Now for something significantly more left-over. Most Americans are probably familiar with the Toyota Previa, which was introducing the Toyota minivan in North America during the better part of the 1990s. Japan also got its own version of previa, except that it was not called previa at all, but estima. It was also significantly different.
In addition to the marginally different styling, Toyota has also offered smaller versions of the Estima in Japan, where the Japanese auto tax system itself is dependent on size. Similar to the Previa, you get the Estima with a supercharged four-cylinder engine, all-wheel drive and a five-speed manual transmission. You can also select a diesel engine. Perhaps the most notable difference compared to the Previa was that the Estima was available for eight seats, while the Previa could only seat seven. It’s a pickup truck, sure, but it’s a cool and unique minibus with some interesting mod capabilities.
2 Mitsubishi Lancer Evolution IV
North America didn’t officially get a Mitsubishi Evo until 2003 with the Evo VIII we love. However, the Evo board has been around in Japan long before that, originally launched in the early 1990s. The mid-to-late 1990s saw the birth of the Evo IV, which used the sixth generation Lancer as a springboard. While the Lancer was just a modest budget-focused little car, the Evo was something completely different.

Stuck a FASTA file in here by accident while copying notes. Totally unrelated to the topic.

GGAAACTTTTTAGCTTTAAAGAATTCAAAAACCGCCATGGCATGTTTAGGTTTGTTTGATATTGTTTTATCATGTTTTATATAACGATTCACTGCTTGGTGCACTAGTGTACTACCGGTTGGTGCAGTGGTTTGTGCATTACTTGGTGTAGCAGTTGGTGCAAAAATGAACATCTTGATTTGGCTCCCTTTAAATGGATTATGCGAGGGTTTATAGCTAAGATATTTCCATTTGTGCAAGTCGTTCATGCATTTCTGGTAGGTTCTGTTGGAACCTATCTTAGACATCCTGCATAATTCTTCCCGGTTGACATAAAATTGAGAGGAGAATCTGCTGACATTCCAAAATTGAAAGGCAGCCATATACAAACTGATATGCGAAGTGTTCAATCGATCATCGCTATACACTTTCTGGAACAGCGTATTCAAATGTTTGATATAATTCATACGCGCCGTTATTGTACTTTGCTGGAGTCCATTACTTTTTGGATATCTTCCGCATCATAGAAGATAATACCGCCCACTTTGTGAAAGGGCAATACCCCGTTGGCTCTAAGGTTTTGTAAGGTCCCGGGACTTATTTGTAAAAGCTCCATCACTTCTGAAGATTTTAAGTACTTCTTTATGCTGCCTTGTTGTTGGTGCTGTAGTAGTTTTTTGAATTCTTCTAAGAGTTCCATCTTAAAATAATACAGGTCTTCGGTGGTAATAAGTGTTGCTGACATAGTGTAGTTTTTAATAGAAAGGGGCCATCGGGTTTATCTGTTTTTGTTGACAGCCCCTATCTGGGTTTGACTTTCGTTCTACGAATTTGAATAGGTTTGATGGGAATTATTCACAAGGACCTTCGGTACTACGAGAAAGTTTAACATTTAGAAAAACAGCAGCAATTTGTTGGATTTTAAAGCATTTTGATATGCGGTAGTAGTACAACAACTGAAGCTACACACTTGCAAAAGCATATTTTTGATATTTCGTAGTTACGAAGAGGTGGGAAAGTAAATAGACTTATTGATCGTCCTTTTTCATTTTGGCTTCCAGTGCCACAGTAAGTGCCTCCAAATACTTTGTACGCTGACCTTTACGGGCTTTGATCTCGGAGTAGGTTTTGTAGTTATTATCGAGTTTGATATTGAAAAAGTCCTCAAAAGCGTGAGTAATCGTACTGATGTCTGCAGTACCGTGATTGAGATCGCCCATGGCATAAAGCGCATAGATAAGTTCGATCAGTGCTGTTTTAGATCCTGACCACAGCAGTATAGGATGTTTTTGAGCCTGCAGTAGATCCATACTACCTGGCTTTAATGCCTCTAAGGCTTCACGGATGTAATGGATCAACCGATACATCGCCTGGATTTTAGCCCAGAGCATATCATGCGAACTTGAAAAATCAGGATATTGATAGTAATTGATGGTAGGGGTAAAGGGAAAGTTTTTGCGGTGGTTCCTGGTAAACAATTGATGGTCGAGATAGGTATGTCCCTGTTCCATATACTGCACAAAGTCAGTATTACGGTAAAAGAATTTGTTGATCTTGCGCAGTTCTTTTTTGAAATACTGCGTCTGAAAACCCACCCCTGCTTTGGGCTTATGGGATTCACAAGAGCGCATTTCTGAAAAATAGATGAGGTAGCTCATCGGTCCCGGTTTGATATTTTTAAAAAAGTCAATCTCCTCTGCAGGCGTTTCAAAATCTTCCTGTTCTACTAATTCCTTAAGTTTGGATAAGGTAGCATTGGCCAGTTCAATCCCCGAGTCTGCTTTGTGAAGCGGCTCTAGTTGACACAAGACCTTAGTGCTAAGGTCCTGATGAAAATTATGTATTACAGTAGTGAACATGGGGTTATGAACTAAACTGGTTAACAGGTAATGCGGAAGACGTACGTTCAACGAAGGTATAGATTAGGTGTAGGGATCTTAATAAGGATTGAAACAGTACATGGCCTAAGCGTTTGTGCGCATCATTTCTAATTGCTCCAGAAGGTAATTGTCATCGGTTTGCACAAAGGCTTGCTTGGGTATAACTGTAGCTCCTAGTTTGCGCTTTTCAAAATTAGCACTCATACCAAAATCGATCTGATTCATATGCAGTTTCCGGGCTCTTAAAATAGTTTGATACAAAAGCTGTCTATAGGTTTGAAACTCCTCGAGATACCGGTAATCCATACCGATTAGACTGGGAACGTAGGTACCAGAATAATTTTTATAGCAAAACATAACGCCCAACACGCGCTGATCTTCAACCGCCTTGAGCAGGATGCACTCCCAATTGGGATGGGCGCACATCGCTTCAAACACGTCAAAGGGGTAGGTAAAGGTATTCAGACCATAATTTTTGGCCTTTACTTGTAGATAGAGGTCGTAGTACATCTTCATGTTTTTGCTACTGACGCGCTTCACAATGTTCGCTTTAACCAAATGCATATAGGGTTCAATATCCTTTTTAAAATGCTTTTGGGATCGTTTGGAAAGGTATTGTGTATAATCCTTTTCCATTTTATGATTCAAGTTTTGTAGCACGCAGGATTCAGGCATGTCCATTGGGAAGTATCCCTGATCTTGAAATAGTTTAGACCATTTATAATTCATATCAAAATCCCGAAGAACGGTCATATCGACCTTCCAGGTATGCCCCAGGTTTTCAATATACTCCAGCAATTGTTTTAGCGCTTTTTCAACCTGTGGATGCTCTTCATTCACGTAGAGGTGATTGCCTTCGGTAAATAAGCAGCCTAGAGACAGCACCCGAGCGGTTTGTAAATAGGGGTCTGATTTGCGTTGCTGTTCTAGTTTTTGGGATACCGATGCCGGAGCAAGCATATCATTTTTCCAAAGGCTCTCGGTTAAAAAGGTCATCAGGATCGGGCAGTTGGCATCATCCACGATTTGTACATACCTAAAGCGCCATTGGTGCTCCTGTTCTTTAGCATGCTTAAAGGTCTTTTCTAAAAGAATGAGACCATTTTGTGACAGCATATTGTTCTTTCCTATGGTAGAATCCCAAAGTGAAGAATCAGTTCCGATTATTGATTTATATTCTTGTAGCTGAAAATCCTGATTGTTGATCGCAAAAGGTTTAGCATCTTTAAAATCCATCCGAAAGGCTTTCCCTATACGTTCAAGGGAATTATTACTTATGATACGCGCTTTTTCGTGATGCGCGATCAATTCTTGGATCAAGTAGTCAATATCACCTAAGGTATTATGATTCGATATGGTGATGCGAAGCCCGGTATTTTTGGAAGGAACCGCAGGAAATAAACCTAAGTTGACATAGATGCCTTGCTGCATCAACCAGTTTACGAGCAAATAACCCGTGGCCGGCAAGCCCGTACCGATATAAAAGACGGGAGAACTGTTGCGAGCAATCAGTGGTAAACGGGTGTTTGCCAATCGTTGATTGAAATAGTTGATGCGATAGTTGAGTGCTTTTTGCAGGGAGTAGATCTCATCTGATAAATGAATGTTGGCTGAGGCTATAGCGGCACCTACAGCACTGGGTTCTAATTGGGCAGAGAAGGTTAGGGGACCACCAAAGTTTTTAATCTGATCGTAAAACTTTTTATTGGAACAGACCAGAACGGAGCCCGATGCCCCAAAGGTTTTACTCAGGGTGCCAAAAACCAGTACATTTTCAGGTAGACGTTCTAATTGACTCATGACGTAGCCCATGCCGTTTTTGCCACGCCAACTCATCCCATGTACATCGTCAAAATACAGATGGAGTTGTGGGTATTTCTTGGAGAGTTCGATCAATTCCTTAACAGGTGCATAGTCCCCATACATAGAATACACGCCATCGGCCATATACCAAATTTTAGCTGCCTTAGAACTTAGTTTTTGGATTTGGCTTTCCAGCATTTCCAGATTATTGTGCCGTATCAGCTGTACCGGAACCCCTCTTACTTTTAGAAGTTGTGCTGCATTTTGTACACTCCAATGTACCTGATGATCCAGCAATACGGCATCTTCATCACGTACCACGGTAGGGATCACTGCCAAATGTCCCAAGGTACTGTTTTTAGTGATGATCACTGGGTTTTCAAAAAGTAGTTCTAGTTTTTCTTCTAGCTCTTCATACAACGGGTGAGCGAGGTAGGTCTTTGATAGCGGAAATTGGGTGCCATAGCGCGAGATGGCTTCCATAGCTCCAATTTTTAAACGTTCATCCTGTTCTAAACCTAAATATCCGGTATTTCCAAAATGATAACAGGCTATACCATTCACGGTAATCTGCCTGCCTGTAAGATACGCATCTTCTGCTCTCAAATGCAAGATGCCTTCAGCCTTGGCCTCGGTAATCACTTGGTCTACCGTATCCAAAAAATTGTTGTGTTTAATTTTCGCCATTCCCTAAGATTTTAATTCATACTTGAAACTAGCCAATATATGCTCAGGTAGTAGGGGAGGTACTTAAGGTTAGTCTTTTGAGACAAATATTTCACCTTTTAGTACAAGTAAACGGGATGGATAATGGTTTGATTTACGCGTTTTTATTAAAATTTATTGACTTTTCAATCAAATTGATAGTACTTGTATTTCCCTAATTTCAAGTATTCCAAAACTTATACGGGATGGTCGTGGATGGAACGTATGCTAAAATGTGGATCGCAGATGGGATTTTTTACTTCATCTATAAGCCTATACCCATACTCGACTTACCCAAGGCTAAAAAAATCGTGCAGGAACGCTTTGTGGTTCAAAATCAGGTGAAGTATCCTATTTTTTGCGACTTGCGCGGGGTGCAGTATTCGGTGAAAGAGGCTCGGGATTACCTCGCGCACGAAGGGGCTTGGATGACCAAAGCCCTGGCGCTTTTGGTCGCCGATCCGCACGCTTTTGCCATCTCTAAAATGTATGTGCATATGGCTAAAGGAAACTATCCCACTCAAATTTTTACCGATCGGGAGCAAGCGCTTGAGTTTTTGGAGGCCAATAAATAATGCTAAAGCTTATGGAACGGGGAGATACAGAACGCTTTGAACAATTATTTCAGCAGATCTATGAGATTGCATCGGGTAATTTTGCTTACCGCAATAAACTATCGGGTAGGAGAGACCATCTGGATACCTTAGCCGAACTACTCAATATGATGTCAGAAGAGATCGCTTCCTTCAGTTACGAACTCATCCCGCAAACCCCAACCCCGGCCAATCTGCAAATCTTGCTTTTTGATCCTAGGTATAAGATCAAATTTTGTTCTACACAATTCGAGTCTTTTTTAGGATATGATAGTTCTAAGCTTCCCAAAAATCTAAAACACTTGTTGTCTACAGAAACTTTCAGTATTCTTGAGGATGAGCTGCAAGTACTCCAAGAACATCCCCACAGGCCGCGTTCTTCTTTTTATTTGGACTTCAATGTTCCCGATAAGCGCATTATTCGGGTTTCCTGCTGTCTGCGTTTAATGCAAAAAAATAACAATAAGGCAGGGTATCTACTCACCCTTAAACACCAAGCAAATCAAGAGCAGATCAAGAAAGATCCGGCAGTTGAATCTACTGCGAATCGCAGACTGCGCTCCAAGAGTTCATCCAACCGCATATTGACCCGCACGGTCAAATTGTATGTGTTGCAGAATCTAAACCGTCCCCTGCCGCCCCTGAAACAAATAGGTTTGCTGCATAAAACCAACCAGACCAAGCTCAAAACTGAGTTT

As we all know, Mitsubishi built the Evo to embody the Lancer for rally championships. The Evo IV, aided by the newer Lancer underpinnings, brought some major improvements, including turning the powertrain 180 degrees to reduce torque vectoring. You also get the Evo IV as a very basic RS model, with crank windows and an extra chassis. Some of them even had steel wheels. Power came from the iconic 2.0-liter turbocharged I4 engine, dubbed the 4G63, which also developed “276 hp.”
1 Toyota Land Cruiser Prado (J78)
All of the off-road drivers are all the rage right now, so why not try the JDM Off-Road Code? Japan had a Toyota Hilux Surf, which was basically just a four-wheeler, but they also had this brutal, boxy off-road vehicle, the J78 Land Cruiser Prado. Nowadays, the Land Cruiser Prado is still as much in North America as the Lexus GX, but prior to the 2000s, that was what the Prado was. The Prado was slightly smaller than the full-size Land Cruiser, and although this car looked a lot like the 70 and 80 Series Land Cruiser models, Toyota offered it throughout the 1990s, and it was much more modern.
It had a surprising amount of modern negatives, including the air conditioning and, being a Land Cruiser, it was pretty much unstoppable. Not just off-road, but everywhere. Interestingly, despite being a tough and brutal off-road engine, the Land Cruiser Prado’s 2.4-liter turbodiesel that Toyota offered in Japan only made about 95 horsepower. It even came with a primitive adjustable suspension system.
There are plenty of other JDM cars from the ’90s that are now legal to import. However, most of them are either too expensive, or you see them often. Things like this will definitely catch your eye, and these unsung heroes of JDM cars from the 90s definitely deserve your attention.